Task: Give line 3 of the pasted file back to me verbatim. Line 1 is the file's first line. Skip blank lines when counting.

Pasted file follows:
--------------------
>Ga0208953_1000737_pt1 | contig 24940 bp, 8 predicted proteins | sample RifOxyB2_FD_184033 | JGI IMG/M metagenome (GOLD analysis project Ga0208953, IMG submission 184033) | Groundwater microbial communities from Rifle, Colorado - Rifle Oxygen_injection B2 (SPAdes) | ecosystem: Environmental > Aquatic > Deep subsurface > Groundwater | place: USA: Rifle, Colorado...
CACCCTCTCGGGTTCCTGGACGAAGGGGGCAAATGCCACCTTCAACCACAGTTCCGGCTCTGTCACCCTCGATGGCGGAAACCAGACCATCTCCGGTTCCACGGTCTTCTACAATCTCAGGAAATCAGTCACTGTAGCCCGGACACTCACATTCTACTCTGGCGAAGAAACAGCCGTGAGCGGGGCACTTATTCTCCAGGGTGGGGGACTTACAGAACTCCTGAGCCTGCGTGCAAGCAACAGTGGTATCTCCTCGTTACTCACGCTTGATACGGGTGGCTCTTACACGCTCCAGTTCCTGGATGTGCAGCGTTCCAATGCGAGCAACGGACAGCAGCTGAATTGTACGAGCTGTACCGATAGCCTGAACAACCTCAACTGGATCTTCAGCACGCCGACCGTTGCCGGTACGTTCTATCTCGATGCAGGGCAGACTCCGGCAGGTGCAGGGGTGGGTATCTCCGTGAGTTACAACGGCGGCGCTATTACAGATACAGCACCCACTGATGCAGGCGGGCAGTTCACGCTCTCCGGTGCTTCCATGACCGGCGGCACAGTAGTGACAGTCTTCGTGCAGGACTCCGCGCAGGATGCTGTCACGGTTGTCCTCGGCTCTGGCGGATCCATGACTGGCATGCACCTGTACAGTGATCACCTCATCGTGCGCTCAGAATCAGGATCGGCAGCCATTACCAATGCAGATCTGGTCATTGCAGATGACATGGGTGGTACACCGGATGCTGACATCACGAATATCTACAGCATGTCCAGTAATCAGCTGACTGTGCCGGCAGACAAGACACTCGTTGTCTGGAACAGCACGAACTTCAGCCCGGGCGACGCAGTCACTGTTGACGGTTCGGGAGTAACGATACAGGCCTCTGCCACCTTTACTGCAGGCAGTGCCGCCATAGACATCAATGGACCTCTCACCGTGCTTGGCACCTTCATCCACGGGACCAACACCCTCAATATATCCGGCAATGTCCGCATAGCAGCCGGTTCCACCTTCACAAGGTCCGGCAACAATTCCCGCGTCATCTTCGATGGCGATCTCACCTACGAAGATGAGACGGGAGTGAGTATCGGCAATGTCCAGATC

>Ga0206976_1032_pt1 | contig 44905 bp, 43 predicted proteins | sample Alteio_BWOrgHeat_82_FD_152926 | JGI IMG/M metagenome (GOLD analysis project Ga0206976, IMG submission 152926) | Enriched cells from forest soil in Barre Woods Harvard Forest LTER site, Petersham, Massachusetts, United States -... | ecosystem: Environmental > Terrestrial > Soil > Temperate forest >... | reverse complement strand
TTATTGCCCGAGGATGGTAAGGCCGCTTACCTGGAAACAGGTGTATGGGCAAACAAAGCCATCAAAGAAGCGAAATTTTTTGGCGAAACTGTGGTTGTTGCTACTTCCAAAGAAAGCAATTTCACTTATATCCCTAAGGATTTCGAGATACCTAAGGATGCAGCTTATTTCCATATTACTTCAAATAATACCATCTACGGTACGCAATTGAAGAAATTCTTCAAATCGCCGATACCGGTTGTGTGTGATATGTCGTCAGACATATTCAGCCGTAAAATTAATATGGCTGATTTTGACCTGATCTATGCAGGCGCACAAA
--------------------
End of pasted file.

>Ga0206976_1032_pt1 | contig 44905 bp, 43 predicted proteins | sample Alteio_BWOrgHeat_82_FD_152926 | JGI IMG/M metagenome (GOLD analysis project Ga0206976, IMG submission 152926) | Enriched cells from forest soil in Barre Woods Harvard Forest LTER site, Petersham, Massachusetts, United States -... | ecosystem: Environmental > Terrestrial > Soil > Temperate forest >... | reverse complement strand